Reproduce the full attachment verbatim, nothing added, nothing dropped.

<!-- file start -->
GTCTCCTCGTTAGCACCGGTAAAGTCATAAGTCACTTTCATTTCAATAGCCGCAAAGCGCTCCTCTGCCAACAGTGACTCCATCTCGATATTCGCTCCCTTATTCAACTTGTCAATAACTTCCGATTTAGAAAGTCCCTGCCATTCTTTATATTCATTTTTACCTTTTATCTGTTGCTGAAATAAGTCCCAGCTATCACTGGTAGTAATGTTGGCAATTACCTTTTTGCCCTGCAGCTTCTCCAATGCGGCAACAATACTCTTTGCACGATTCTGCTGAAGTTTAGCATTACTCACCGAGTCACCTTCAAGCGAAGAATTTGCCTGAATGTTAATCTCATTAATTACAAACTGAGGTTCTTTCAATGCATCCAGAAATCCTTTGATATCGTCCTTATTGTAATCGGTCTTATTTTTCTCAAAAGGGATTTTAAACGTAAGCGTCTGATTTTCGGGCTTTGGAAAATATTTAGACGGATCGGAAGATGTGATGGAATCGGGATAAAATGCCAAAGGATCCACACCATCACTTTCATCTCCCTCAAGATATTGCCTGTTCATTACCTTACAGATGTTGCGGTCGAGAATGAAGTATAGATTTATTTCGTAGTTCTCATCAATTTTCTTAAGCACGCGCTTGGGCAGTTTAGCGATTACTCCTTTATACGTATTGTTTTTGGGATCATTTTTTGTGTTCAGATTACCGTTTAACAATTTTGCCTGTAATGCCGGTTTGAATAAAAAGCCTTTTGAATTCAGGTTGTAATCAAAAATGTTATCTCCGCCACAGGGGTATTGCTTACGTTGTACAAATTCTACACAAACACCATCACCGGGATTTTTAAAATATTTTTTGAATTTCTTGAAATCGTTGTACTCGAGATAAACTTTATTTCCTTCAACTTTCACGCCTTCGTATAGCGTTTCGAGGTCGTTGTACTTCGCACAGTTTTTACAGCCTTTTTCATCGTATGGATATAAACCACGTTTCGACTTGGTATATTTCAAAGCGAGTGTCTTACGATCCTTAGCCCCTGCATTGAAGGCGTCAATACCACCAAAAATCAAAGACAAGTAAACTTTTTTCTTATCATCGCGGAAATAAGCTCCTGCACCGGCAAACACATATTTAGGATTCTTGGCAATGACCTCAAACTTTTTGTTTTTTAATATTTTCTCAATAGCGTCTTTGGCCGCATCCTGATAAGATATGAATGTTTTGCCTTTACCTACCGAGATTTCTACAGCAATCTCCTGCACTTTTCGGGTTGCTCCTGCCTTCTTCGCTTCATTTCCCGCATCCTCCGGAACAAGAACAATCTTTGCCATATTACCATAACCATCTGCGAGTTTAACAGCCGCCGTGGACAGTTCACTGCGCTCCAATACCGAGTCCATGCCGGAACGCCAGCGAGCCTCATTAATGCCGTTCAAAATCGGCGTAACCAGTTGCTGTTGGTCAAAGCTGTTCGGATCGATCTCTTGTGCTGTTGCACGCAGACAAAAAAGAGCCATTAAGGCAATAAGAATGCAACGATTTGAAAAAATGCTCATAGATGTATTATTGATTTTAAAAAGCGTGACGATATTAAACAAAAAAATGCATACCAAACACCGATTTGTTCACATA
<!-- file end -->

GTCTCCTCGTTAGCACCGGTAAAGTCATAAGTCACTTTCATTTCAATAGCCGCAAAGCGCTCCTCTGCCAACAGTGACTCCATCTCGATATTCGCTCCCTTATTCAACTTGTCAATAACTTCCGATTTAGAAAGTCCCTGCCATTCTTTATATTCATTTTTACCTTTTATCTGTTGCTGAAATAAGTCCCAGCTATCACTGGTAGTAATGTTGGCAATTACCTTTTTGCCCTGCAGCTTCTCCAATGCGGCAACAATACTCTTTGCACGATTCTGCTGAAGTTTAGCATTACTCACCGAGTCACCTTCAAGCGAAGAATTTGCCTGAATGTTAATCTCATTAATTACAAACTGAGGTTCTTTCAATGCATCCAGAAATCCTTTGATATCGTCCTTATTGTAATCGGTCTTATTTTTCTCAAAAGGGATTTTAAACGTAAGCGTCTGATTTTCGGGCTTTGGAAAATATTTAGACGGATCGGAAGATGTGATGGAATCGGGATAAAATGCCAAAGGATCCACACCATCACTTTCATCTCCCTCAAGATATTGCCTGTTCATTACCTTACAGATGTTGCGGTCGAGAATGAAGTATAGATTTATTTCGTAGTTCTCATCAATTTTCTTAAGCACGCGCTTGGGCAGTTTAGCGATTACTCCTTTATACGTATTGTTTTTGGGATCATTTTTTGTGTTCAGATTACCGTTTAACAATTTTGCCTGTAATGCCGGTTTGAATAAAAAGCCTTTTGAATTCAGGTTGTAATCAAAAATGTTATCTCCGCCACAGGGGTATTGCTTACGTTGTACAAATTCTACACAAACACCATCACCGGGATTTTTAAAATATTTTTTGAATTTCTTGAAATCGTTGTACTCGAGATAAACTTTATTTCCTTCAACTTTCACGCCTTCGTATAGCGTTTCGAGGTCGTTGTACTTCGCACAGTTTTTACAGCCTTTTTCATCGTATGGATATAAACCACGTTTCGACTTGGTATATTTCAAAGCGAGTGTCTTACGATCCTTAGCCCCTGCATTGAAGGCGTCAATACCACCAAAAATCAAAGACAAGTAAACTTTTTTCTTATCATCGCGGAAATAAGCTCCTGCACCGGCAAACACATATTTAGGATTCTTGGCAATGACCTCAAACTTTTTGTTTTTTAATATTTTCTCAATAGCGTCTTTGGCCGCATCCTGATAAGATATGAATGTTTTGCCTTTACCTACCGAGATTTCTACAGCAATCTCCTGCACTTTTCGGGTTGCTCCTGCCTTCTTCGCTTCATTTCCCGCATCCTCCGGAACAAGAACAATCTTTGCCATATTACCATAACCATCTGCGAGTTTAACAGCCGCCGTGGACAGTTCACTGCGCTCCAATACCGAGTCCATGCCGGAACGCCAGCGAGCCTCATTAATGCCGTTCAAAATCGGCGTAACCAGTTGCTGTTGGTCAAAGCTGTTCGGATCGATCTCTTGTGCTGTTGCACGCAGACAAAAAAGAGCCATTAAGGCAATAAGAATGCAACGATTTGAAAAAATGCTCATAGATGTATTATTGATTTTAAAAAGCGTGACGATATTAAACAAAAAAATGCATACCAAACACCGATTTGTTCACATA